Residents living near the Azure Westboro highrise construction site at 2070 Scott St. are expressing growing frustration over the impact of the development on their neighborhood, particularly following a recent incident where homes and vehicles were splattered with concrete, as reported by CBC News.
The Incident and Ongoing Issues
The construction of the over 20-storey building has significantly disrupted the quiet Winona Avenue, culminating in a recent episode where residents found their properties covered in construction debris. “It kind of looked like mud on the cars, on windows of our house, on skylights,” said James Hayes, a local resident, describing the aftermath of a sandblasting operation at the site. Another neighbor, Ken MacInnes, echoed these concerns, pointing out the lack of proactivity from the developers in addressing these issues.
Residents’ Struggles and Developer’s Response
According to residents, compensation for damages, such as car wash vouchers, has only been offered after complaints were made. “We have to be constantly vigilant every day to protect our homes and property,” MacInnes stated, emphasizing the need for better organization and regulation of the worksite. Azure Urban Developments, the developer behind the highrise, responded by stating they have provided carports, car covers, and paid for cleaning services. They asserted their commitment to finding practical or financial solutions to any inconveniences caused by the construction.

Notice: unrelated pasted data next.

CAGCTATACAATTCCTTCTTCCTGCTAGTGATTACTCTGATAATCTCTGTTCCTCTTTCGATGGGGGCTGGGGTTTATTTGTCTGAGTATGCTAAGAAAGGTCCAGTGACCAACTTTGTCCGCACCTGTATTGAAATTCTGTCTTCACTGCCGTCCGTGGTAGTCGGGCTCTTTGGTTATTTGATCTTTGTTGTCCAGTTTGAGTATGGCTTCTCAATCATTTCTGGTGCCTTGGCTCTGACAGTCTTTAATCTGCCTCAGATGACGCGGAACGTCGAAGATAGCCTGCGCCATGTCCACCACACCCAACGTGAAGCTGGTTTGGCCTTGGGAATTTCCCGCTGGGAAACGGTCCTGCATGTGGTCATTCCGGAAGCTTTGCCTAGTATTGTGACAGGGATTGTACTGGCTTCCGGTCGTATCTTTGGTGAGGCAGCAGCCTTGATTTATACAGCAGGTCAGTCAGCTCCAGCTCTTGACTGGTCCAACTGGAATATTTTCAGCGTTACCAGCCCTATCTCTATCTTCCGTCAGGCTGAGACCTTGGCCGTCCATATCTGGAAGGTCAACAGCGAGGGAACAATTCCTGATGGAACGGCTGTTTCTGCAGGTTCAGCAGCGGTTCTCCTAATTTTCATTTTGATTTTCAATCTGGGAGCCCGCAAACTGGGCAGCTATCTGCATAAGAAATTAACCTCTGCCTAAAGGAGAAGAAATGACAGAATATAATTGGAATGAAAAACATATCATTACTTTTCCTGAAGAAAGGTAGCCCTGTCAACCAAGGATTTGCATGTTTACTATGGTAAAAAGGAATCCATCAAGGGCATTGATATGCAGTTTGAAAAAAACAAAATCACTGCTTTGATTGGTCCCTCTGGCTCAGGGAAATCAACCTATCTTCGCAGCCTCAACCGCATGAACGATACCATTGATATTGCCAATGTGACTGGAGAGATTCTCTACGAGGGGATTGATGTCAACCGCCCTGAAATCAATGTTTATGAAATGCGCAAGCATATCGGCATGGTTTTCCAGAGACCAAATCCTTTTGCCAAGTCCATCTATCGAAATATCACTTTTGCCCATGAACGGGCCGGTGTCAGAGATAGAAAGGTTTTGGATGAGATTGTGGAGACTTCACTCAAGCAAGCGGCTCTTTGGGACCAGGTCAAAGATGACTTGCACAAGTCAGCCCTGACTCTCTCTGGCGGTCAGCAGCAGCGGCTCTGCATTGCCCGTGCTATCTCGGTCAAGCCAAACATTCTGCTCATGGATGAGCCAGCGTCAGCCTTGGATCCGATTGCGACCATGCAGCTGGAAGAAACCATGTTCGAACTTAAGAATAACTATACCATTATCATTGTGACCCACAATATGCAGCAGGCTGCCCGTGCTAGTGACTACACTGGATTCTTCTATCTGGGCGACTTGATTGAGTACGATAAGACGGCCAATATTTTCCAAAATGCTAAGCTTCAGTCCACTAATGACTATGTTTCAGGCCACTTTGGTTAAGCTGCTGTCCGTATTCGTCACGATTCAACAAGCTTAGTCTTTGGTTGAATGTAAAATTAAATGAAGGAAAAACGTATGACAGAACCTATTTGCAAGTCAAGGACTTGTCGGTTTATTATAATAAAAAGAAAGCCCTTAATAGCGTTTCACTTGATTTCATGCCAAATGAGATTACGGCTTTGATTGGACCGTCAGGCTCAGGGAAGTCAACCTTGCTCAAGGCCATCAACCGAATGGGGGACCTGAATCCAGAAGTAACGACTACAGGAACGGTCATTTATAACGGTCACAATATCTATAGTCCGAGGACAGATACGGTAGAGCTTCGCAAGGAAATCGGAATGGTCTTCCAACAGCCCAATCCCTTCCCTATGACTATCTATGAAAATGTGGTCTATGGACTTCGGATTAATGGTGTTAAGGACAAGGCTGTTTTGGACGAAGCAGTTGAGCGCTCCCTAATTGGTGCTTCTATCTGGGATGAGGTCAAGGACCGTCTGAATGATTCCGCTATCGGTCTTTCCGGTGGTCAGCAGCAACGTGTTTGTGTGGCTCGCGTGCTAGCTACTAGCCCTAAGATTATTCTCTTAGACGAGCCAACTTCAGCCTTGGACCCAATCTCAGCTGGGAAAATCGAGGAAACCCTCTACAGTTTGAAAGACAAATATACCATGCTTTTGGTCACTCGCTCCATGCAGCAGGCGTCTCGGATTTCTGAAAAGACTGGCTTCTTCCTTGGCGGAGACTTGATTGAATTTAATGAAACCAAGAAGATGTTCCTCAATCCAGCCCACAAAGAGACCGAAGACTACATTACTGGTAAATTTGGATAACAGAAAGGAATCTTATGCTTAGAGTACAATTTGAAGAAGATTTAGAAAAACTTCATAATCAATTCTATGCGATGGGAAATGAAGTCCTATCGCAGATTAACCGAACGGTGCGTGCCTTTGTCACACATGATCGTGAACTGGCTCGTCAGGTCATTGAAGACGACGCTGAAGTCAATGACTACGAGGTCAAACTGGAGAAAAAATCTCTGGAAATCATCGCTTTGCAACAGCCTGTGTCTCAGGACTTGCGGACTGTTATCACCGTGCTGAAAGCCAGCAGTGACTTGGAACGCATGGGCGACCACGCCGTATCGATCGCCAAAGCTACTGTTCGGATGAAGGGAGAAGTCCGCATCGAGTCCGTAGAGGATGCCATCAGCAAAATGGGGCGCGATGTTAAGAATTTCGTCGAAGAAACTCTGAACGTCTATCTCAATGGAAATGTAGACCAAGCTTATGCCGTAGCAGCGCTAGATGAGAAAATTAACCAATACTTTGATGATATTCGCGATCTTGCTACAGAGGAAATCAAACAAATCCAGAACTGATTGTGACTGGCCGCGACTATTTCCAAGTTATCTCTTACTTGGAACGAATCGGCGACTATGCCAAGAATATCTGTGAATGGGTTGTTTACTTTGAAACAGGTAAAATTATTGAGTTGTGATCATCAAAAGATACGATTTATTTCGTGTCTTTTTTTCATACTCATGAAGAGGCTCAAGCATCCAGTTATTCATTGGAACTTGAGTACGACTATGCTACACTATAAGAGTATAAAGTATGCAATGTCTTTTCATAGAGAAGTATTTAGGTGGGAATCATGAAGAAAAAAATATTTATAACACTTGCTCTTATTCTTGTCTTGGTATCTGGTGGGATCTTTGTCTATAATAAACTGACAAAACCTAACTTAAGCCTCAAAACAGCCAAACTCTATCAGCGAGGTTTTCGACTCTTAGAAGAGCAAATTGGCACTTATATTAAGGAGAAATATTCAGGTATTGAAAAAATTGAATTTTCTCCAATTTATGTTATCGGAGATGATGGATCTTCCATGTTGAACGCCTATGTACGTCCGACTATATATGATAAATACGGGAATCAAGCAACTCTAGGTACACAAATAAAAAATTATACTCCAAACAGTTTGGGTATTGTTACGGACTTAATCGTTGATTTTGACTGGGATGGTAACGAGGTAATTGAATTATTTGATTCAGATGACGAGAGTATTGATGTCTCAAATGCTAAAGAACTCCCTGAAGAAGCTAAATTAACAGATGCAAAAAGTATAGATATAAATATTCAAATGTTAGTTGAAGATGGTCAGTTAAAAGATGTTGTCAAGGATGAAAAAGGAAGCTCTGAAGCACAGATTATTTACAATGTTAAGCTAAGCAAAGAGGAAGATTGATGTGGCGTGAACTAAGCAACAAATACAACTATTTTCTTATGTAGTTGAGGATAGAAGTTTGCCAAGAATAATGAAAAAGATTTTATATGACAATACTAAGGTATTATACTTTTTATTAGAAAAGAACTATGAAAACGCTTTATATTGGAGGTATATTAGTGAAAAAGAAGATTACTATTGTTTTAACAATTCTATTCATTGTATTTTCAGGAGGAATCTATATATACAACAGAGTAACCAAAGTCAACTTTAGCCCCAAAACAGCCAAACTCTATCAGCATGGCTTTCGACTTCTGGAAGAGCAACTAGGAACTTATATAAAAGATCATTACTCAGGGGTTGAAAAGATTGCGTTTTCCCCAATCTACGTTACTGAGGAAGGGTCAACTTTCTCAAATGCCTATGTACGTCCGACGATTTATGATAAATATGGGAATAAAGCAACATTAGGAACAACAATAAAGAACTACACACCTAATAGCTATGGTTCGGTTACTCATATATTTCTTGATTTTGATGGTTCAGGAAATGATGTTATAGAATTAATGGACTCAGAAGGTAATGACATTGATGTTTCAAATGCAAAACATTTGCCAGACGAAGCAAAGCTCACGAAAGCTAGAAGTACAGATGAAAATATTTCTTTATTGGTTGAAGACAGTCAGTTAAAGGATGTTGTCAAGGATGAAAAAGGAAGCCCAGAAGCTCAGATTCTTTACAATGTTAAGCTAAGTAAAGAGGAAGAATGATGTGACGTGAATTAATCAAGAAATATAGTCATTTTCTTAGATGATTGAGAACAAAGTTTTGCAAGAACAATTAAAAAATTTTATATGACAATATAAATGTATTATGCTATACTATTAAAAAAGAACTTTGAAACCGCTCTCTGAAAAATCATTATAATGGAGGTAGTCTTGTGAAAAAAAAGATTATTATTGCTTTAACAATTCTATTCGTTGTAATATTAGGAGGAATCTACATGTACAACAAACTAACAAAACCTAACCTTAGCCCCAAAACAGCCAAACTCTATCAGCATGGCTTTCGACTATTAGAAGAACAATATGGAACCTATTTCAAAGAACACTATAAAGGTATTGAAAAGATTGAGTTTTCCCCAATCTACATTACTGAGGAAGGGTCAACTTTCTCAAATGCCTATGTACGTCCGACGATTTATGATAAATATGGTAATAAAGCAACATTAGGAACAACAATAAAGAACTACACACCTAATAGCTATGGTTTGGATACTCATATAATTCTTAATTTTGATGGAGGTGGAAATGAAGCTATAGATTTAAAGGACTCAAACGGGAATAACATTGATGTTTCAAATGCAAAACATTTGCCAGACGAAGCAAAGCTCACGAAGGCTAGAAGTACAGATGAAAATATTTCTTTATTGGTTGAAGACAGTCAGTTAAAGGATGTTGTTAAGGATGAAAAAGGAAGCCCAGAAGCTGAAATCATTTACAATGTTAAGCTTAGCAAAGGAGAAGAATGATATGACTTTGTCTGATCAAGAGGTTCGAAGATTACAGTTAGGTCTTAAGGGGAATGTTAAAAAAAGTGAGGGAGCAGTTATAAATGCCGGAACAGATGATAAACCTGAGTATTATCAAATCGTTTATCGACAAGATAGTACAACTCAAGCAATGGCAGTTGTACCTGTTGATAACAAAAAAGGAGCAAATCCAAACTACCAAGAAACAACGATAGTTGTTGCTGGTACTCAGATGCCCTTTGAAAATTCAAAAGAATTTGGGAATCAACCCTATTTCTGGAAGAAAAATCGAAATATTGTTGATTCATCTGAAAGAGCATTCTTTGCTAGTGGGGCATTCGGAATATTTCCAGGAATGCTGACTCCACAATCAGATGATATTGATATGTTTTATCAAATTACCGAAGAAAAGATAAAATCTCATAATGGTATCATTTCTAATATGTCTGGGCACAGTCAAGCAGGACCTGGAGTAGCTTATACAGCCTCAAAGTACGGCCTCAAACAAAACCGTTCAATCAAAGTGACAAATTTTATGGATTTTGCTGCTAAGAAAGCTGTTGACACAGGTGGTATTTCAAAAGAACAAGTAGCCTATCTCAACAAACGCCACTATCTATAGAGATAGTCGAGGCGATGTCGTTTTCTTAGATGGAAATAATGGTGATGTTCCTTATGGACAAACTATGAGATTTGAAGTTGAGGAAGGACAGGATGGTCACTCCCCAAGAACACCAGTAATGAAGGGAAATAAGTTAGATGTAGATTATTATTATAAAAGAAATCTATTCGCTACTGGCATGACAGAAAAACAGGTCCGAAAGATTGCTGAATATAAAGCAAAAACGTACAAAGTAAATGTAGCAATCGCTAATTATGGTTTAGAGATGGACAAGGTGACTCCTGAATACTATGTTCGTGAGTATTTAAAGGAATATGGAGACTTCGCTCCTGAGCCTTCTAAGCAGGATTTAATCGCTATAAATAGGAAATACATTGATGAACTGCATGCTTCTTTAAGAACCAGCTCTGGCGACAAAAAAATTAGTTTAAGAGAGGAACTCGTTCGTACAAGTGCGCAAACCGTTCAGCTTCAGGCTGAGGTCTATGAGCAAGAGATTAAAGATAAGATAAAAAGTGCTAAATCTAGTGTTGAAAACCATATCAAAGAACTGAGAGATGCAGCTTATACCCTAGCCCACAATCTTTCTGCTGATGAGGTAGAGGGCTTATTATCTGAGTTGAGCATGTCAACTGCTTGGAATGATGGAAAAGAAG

With more mid-rise and highrise projects planned for the area, residents like Hayes worry about the ongoing impact of construction in their rapidly intensifying neighborhood. The developer, while acknowledging the disruptions, described these as “necessary inconveniences” for the broader benefit of building a walkable community near a future LRT station.
City’s Role and Councillor’s Input
Area councillor Jeff Leiper has been criticized by residents for the city’s response. While acknowledging the challenges, Leiper admitted that the city lacks the resources and legal powers to address such disputes effectively, despite his office’s efforts to mediate between residents, builders, and the city. He has previously proposed the idea of an ombudsman for such disputes but noted the city’s limitations in creating such a role.